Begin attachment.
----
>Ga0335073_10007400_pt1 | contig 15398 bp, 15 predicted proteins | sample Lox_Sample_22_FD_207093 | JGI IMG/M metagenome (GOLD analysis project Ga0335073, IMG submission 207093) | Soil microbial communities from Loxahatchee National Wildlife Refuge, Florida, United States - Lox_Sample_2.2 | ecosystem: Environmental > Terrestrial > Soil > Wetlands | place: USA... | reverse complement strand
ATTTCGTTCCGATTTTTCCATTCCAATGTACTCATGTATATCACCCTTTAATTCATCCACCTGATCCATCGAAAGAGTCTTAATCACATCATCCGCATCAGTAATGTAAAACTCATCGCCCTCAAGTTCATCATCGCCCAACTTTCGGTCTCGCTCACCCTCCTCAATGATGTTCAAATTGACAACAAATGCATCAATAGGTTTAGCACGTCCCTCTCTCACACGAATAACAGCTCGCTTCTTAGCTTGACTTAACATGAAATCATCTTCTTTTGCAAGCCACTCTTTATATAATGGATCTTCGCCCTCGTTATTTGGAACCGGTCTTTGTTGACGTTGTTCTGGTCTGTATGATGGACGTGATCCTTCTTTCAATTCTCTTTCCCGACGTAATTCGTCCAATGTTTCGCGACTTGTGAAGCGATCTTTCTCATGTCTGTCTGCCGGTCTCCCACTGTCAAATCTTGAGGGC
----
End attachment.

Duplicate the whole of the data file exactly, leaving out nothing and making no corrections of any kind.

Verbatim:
>Ga0335073_10007400_pt1 | contig 15398 bp, 15 predicted proteins | sample Lox_Sample_22_FD_207093 | JGI IMG/M metagenome (GOLD analysis project Ga0335073, IMG submission 207093) | Soil microbial communities from Loxahatchee National Wildlife Refuge, Florida, United States - Lox_Sample_2.2 | ecosystem: Environmental > Terrestrial > Soil > Wetlands | place: USA... | reverse complement strand
ATTTCGTTCCGATTTTTCCATTCCAATGTACTCATGTATATCACCCTTTAATTCATCCACCTGATCCATCGAAAGAGTCTTAATCACATCATCCGCATCAGTAATGTAAAACTCATCGCCCTCAAGTTCATCATCGCCCAACTTTCGGTCTCGCTCACCCTCCTCAATGATGTTCAAATTGACAACAAATGCATCAATAGGTTTAGCACGTCCCTCTCTCACACGAATAACAGCTCGCTTCTTAGCTTGACTTAACATGAAATCATCTTCTTTTGCAAGCCACTCTTTATATAATGGATCTTCGCCCTCGTTATTTGGAACCGGTCTTTGTTGACGTTGTTCTGGTCTGTATGATGGACGTGATCCTTCTTTCAATTCTCTTTCCCGACGTAATTCGTCCAATGTTTCGCGACTTGTGAAGCGATCTTTCTCATGTCTGTCTGCCGGTCTCCCACTGTCAAATCTTGAGGGC